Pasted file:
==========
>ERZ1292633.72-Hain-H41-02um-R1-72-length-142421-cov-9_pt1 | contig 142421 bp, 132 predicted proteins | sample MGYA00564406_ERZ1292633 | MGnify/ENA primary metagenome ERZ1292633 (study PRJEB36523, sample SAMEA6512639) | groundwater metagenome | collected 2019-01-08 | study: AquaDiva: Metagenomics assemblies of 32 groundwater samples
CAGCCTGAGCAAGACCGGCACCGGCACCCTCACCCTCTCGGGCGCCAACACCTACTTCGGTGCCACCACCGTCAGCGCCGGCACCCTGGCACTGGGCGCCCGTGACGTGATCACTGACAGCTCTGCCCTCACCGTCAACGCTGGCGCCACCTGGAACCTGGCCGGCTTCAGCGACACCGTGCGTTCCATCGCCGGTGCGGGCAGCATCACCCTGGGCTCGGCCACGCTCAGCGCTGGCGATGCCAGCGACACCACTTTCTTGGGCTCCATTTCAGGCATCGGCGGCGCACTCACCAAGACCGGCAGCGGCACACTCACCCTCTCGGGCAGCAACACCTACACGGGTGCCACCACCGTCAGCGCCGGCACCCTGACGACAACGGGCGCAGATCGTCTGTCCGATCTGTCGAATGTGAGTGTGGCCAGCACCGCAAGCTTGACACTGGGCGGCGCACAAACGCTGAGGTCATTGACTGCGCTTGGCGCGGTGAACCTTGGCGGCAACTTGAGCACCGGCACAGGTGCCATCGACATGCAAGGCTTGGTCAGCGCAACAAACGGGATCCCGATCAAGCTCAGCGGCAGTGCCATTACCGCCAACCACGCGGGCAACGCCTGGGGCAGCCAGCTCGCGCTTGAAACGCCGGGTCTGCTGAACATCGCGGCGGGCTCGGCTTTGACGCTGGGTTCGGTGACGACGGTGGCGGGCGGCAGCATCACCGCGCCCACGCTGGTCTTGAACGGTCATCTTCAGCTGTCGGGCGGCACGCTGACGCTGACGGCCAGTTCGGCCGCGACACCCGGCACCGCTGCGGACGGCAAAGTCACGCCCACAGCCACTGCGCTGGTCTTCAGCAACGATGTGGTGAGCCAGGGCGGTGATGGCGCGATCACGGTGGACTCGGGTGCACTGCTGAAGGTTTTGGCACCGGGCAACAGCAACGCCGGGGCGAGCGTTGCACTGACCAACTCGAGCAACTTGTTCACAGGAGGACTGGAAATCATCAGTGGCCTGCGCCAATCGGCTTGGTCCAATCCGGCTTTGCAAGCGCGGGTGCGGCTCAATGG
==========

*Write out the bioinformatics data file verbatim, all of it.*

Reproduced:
>ERZ1292633.72-Hain-H41-02um-R1-72-length-142421-cov-9_pt1 | contig 142421 bp, 132 predicted proteins | sample MGYA00564406_ERZ1292633 | MGnify/ENA primary metagenome ERZ1292633 (study PRJEB36523, sample SAMEA6512639) | groundwater metagenome | collected 2019-01-08 | study: AquaDiva: Metagenomics assemblies of 32 groundwater samples
CAGCCTGAGCAAGACCGGCACCGGCACCCTCACCCTCTCGGGCGCCAACACCTACTTCGGTGCCACCACCGTCAGCGCCGGCACCCTGGCACTGGGCGCCCGTGACGTGATCACTGACAGCTCTGCCCTCACCGTCAACGCTGGCGCCACCTGGAACCTGGCCGGCTTCAGCGACACCGTGCGTTCCATCGCCGGTGCGGGCAGCATCACCCTGGGCTCGGCCACGCTCAGCGCTGGCGATGCCAGCGACACCACTTTCTTGGGCTCCATTTCAGGCATCGGCGGCGCACTCACCAAGACCGGCAGCGGCACACTCACCCTCTCGGGCAGCAACACCTACACGGGTGCCACCACCGTCAGCGCCGGCACCCTGACGACAACGGGCGCAGATCGTCTGTCCGATCTGTCGAATGTGAGTGTGGCCAGCACCGCAAGCTTGACACTGGGCGGCGCACAAACGCTGAGGTCATTGACTGCGCTTGGCGCGGTGAACCTTGGCGGCAACTTGAGCACCGGCACAGGTGCCATCGACATGCAAGGCTTGGTCAGCGCAACAAACGGGATCCCGATCAAGCTCAGCGGCAGTGCCATTACCGCCAACCACGCGGGCAACGCCTGGGGCAGCCAGCTCGCGCTTGAAACGCCGGGTCTGCTGAACATCGCGGCGGGCTCGGCTTTGACGCTGGGTTCGGTGACGACGGTGGCGGGCGGCAGCATCACCGCGCCCACGCTGGTCTTGAACGGTCATCTTCAGCTGTCGGGCGGCACGCTGACGCTGACGGCCAGTTCGGCCGCGACACCCGGCACCGCTGCGGACGGCAAAGTCACGCCCACAGCCACTGCGCTGGTCTTCAGCAACGATGTGGTGAGCCAGGGCGGTGATGGCGCGATCACGGTGGACTCGGGTGCACTGCTGAAGGTTTTGGCACCGGGCAACAGCAACGCCGGGGCGAGCGTTGCACTGACCAACTCGAGCAACTTGTTCACAGGAGGACTGGAAATCATCAGTGGCCTGCGCCAATCGGCTTGGTCCAATCCGGCTTTGCAAGCGCGGGTGCGGCTCAATGG